Pat Surtain’s ascension continues after the CB stifles San Francisco

Sep 27, 2022, 6:33 AM
Pat Surtain...
(Photo by AAron Ontiveroz/The Denver Post)
(Photo by AAron Ontiveroz/The Denver Post)

Following a remarkable season in which he became one of the NFL’s most dynamic and dangerous players, San Francisco 49ers wide receiver Deebo Samuel was rewarded with a three-year, $71.5 million contract extension. In the Denver Broncos’ bizarre, 11-10 victory over the Niners on Sunday night, the versatile Samuel did catch five passes for 73 yards, but none of those were against second-year Broncos cornerback Pat Surtain II.

As a matter of fact, nobody caught any passes against Surtain. San Francisco quarterback Jimmy Garoppolo tested him six times, and each and every one of those efforts ended up bouncing harmlessly on Denver’s mile-high turf; two of them by Surtain’s own hands. Not bad for a guy that was questionable to play thanks to a shoulder injury.

“All around, it was great getting back out there with the guys. The injury… I expected it to be day-to-day, and I expected to play, which happened,” Surtain explained in his usual, understated nature on Monday.

With apologies to pass-rusher Randy Gregory, who’s off to a terrific start with the Broncos in his first three outings in orange and blue, Surtain has already become the one player that the Denver defense simply can’t do without. Always under control and armed with impeccable technique, the Alabama product made an effortless move to the NFL last season, with many observers believing that Surtain was already among the league’s top-10 cornerbacks for the 2022 campaign.

Despite his covers being targeted 15 times this season, Surtain’s surrendered a grand total of 45 receiving yards on eight catches this season; 36 yards and seven of those by Seattle’s Pro Bowl wideout D.K. Metcalf in Week 1. Even when his man catches it, Surtain’s in position to make the tackle and finishes the job; he’s allowed only five — yes, five — yards after reception on the season. Quarterbacks have a passer rating of only 63.1 against him, which would rank 32nd in the league. For reference, even New England’s Mac Jones — who’s thrown two touchdowns and five interceptions on the season — sports a 76.2.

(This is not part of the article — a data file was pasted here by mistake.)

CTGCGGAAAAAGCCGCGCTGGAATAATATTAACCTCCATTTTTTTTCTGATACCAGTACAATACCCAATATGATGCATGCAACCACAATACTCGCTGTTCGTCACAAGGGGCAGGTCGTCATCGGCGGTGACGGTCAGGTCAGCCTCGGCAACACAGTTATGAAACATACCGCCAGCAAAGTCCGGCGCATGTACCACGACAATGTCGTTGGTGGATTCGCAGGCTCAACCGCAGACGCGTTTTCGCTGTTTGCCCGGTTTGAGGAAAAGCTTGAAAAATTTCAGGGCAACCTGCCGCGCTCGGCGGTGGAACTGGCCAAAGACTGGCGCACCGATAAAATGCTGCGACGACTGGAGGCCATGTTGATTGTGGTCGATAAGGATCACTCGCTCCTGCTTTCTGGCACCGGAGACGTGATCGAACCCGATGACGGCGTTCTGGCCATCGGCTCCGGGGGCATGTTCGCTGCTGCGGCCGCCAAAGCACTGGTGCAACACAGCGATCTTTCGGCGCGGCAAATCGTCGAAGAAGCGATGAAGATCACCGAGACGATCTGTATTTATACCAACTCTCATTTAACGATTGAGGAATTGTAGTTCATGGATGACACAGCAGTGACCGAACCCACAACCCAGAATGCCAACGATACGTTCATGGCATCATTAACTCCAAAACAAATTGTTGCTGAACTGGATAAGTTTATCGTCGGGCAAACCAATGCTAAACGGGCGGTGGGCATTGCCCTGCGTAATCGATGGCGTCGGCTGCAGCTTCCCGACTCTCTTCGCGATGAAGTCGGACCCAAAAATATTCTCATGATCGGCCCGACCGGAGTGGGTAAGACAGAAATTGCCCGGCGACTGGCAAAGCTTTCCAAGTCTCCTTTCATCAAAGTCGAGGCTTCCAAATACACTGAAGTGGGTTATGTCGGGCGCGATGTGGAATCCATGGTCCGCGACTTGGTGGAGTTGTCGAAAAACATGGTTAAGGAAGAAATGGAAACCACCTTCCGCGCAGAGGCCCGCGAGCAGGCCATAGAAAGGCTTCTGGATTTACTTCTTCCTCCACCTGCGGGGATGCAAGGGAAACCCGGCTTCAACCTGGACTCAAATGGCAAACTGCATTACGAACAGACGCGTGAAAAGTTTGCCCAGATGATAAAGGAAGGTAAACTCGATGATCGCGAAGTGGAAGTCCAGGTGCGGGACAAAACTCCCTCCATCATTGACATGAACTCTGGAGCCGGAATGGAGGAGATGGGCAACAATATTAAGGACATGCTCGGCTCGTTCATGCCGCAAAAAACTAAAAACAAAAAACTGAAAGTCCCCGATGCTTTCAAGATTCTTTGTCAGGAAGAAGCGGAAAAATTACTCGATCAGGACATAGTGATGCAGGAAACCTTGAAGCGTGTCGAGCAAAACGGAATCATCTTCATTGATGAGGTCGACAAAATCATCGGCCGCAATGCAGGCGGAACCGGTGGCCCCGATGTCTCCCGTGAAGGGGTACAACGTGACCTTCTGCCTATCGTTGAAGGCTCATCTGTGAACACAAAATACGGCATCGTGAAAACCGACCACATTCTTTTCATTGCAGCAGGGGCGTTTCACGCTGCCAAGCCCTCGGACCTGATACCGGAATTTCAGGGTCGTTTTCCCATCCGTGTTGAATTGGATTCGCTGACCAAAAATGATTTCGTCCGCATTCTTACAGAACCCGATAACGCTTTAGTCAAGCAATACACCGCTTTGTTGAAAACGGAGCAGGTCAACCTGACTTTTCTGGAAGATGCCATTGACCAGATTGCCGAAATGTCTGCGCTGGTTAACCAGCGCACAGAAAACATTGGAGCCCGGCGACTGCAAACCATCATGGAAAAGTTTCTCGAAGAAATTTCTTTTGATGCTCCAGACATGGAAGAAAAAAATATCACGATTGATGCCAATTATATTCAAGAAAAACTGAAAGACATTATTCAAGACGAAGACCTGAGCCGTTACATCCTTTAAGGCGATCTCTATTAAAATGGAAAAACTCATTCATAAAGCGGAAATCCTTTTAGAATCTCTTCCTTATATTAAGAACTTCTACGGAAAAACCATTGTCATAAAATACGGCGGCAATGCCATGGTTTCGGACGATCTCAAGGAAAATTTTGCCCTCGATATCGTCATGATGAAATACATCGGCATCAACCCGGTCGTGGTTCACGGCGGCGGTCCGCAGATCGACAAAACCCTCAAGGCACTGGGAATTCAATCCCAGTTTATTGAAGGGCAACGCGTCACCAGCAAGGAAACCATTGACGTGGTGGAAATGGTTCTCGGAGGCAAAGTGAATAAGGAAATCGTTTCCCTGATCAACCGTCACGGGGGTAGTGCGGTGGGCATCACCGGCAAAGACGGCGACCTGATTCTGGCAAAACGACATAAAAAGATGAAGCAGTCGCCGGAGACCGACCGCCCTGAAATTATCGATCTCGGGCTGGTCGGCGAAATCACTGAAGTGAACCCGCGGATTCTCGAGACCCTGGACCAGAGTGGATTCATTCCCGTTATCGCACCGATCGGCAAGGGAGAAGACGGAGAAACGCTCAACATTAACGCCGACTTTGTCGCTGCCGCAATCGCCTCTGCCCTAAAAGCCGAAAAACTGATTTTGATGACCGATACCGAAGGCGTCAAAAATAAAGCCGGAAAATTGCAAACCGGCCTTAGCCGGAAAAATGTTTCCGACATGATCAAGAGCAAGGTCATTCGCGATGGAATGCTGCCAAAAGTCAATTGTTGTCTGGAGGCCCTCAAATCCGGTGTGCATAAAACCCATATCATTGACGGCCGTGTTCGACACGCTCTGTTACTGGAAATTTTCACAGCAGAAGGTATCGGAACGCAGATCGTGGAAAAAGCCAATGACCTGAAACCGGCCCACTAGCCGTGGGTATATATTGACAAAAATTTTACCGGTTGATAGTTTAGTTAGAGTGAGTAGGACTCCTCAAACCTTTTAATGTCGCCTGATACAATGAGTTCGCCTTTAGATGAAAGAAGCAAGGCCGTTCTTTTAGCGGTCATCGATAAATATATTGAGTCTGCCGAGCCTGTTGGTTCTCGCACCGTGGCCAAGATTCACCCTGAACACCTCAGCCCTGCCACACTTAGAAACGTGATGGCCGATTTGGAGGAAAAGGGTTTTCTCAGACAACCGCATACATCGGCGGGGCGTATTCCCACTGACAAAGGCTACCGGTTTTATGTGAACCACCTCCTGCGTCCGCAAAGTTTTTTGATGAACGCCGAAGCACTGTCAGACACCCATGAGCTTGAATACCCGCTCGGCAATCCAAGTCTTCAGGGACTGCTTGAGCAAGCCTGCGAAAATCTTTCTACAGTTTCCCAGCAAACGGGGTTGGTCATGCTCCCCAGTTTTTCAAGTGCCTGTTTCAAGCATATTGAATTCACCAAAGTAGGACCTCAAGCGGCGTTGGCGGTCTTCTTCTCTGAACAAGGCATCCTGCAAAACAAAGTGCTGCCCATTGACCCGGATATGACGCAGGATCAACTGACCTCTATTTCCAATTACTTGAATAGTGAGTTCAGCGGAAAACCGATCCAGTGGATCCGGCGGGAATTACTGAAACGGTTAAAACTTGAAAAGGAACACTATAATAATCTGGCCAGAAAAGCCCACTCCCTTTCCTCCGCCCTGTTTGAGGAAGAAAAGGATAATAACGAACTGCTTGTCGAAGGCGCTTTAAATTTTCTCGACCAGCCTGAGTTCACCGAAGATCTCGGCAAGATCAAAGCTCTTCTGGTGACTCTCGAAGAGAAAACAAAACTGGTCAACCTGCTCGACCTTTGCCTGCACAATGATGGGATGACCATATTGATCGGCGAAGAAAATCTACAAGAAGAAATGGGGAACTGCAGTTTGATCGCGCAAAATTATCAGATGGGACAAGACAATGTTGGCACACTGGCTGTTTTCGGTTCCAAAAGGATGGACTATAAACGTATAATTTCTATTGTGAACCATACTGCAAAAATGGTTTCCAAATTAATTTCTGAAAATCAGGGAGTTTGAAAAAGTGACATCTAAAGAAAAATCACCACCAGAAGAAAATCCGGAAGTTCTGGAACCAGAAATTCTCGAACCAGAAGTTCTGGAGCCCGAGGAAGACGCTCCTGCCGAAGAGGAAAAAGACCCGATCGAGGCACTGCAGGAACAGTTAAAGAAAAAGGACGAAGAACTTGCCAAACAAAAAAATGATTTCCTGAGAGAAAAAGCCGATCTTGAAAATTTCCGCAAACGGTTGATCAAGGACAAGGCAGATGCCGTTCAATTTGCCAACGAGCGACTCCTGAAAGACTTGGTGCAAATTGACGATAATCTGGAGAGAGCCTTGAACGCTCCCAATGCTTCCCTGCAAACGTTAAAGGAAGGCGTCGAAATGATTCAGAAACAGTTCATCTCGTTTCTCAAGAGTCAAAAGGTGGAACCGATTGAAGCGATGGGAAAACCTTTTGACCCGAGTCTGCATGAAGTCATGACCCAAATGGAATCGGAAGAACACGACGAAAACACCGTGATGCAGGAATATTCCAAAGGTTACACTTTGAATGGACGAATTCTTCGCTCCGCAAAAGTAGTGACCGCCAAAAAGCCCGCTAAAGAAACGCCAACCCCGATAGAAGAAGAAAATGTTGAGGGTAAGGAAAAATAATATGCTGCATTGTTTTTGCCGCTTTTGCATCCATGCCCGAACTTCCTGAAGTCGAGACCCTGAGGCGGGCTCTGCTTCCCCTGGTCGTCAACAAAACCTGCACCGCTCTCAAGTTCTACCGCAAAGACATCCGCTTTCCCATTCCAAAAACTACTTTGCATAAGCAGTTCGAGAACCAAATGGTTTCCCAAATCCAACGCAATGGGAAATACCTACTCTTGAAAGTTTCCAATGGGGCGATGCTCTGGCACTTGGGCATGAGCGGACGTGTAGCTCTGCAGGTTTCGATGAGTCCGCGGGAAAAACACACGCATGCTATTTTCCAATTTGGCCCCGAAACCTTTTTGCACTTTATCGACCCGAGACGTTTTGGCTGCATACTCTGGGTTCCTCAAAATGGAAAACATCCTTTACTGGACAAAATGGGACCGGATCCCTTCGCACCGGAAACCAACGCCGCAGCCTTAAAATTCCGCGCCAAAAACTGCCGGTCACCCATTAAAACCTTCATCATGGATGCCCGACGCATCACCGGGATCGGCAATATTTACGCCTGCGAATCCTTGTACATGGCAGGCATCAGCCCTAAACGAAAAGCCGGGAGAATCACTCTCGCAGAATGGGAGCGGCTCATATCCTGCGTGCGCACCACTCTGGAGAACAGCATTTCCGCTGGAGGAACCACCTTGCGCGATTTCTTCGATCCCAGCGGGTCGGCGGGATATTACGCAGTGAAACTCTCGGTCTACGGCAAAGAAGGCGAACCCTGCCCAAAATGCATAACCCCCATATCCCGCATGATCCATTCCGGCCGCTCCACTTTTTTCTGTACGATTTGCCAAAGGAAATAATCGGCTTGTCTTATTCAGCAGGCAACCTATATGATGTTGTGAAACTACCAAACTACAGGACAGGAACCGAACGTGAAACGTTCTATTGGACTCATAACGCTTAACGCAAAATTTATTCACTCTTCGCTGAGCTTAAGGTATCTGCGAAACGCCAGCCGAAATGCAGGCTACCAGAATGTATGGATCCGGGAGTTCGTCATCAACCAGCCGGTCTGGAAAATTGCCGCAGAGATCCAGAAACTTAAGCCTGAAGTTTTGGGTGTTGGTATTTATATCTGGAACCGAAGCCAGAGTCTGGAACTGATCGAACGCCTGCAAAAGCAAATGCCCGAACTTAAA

In other words, Surtain’s side of the field is where big plays go to die. By the end of the season, calling him a top-10 cornerback might be considered an insult.

“I probably wouldn’t throw his way either,” Broncos coach Nathaniel Hackett said on Monday. “First and foremost, as a person, this guy is special. I think that is what makes him such a great player up to this point. He’s just going to continue to get better. Just his natural athletic ability, his ability to not panic is huge. When you take this amazing athlete, you take this guy that’s so humble, a guy that wants to be coached, wants to be great, that’s when you see him continually grow and get better.”

Fox Sports’ Brian Baldinger summarized what makes Surtain elite after Sunday’s win, writing on Twitter that Surtain “can do it all; off the ball, press man, ball skills. Difficult CB to beat… always under control and trusting his skills to win.”

It’s not hyperbole to suggest that Surtain is already the Broncos’ best cornerback since at least the “No-Fly Zone” defensive pairing of Chris Harris Jr. and Aqib Talib.

“It’s all about confidence; stepping in, making plays, and doing what’s best for the defense,” Surtain said. The coaches put me in the best position possible for me to have that game yesterday, and play to the best of my ability. It goes to your preparation, your film study and getting your confidence going throughout the game. I think that’s what leads to it.”

Virtually every NFL player has talent; the raw athleticism and physicality that propels them to football’s grandest stage, but not all of them develop skills. Those are the result of meticulous hours of study and repetitive practice. Not every player has the desire to spend much time on the parts of the game that are undoubtedly less fun, but most of the great ones do. If a player wants to have a long career that will have to weather some decay in talent over the years — Father Time remains unbeaten, after all — it’s a must.

Almost preternaturally calm and composed, Surtain’s nature is to continually work on the small things, without skipping any steps. The result’s been something big for the Broncos, and in the pass-happy AFC West division, he’s become as integral to the team’s success as new — and far more decorated — quarterback Russell Wilson.

After handling Metcalf and Samuel, Surtain faces an even bigger test this week when the Broncos travel to Las Vegas. He’ll be asked to contain newest Raiders wideout, Davante Adams, arguably the finest receiver in the entire league. Despite the Raiders’ disjointed 0-3 start under former Broncos head coach Josh McDaniels, Adams has still managed to catch a touchdown pass in all three games, showing that his rapport with quarterback — and former teammate at Fresno State — Derek Carr is as strong as ever.

The Raiders desperately need a win on Sunday, and you can count on Adams — who said he was “frustrated and angry” at his team’s poor start — being a big part of McDaniels’ game plan. That’s just the way Surtain likes it.

“I embrace it a lot, going against premier receivers like that week in and week out. You just expect that, especially coming from our division,” Surtain said. “We’re facing top receivers each and every week, so you just have to come out and do what you have to do. Going against a receiver like that — a top receiver — it comes down to film study and your preparation throughout the week. You can only control what you can control, going forward. It’s going to be a good battle, and I’m looking forward to it.”



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Pat Surtain’s ascension continues after the CB stifles San Francisco